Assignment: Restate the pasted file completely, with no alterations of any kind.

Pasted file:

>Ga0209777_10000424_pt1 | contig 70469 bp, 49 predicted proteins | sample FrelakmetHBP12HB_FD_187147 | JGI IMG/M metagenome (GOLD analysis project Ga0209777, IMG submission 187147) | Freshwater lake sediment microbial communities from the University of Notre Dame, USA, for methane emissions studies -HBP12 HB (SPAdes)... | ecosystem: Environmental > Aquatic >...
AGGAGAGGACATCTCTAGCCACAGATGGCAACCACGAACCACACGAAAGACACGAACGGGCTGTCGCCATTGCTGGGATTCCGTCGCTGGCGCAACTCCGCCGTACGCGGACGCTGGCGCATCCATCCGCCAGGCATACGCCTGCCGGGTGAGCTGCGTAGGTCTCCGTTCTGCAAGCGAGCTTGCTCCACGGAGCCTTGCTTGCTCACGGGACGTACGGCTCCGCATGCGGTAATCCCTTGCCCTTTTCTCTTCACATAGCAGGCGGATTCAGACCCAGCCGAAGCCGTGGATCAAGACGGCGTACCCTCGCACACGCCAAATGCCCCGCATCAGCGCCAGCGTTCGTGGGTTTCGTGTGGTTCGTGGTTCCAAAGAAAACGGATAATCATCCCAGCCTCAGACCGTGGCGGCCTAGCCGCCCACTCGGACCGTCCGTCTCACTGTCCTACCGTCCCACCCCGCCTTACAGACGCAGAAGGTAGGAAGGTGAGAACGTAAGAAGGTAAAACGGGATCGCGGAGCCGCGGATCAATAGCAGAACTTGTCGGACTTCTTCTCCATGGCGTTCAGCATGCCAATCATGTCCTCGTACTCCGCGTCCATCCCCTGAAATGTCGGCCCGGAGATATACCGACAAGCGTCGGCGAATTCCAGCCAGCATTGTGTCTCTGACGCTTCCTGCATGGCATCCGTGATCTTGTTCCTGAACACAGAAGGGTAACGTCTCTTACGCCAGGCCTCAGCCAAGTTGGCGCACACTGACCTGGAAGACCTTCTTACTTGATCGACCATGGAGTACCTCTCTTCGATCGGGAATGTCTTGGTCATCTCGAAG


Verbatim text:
>Ga0209777_10000424_pt1 | contig 70469 bp, 49 predicted proteins | sample FrelakmetHBP12HB_FD_187147 | JGI IMG/M metagenome (GOLD analysis project Ga0209777, IMG submission 187147) | Freshwater lake sediment microbial communities from the University of Notre Dame, USA, for methane emissions studies -HBP12 HB (SPAdes)... | ecosystem: Environmental > Aquatic >...
AGGAGAGGACATCTCTAGCCACAGATGGCAACCACGAACCACACGAAAGACACGAACGGGCTGTCGCCATTGCTGGGATTCCGTCGCTGGCGCAACTCCGCCGTACGCGGACGCTGGCGCATCCATCCGCCAGGCATACGCCTGCCGGGTGAGCTGCGTAGGTCTCCGTTCTGCAAGCGAGCTTGCTCCACGGAGCCTTGCTTGCTCACGGGACGTACGGCTCCGCATGCGGTAATCCCTTGCCCTTTTCTCTTCACATAGCAGGCGGATTCAGACCCAGCCGAAGCCGTGGATCAAGACGGCGTACCCTCGCACACGCCAAATGCCCCGCATCAGCGCCAGCGTTCGTGGGTTTCGTGTGGTTCGTGGTTCCAAAGAAAACGGATAATCATCCCAGCCTCAGACCGTGGCGGCCTAGCCGCCCACTCGGACCGTCCGTCTCACTGTCCTACCGTCCCACCCCGCCTTACAGACGCAGAAGGTAGGAAGGTGAGAACGTAAGAAGGTAAAACGGGATCGCGGAGCCGCGGATCAATAGCAGAACTTGTCGGACTTCTTCTCCATGGCGTTCAGCATGCCAATCATGTCCTCGTACTCCGCGTCCATCCCCTGAAATGTCGGCCCGGAGATATACCGACAAGCGTCGGCGAATTCCAGCCAGCATTGTGTCTCTGACGCTTCCTGCATGGCATCCGTGATCTTGTTCCTGAACACAGAAGGGTAACGTCTCTTACGCCAGGCCTCAGCCAAGTTGGCGCACACTGACCTGGAAGACCTTCTTACTTGATCGACCATGGAGTACCTCTCTTCGATCGGGAATGTCTTGGTCATCTCGAAG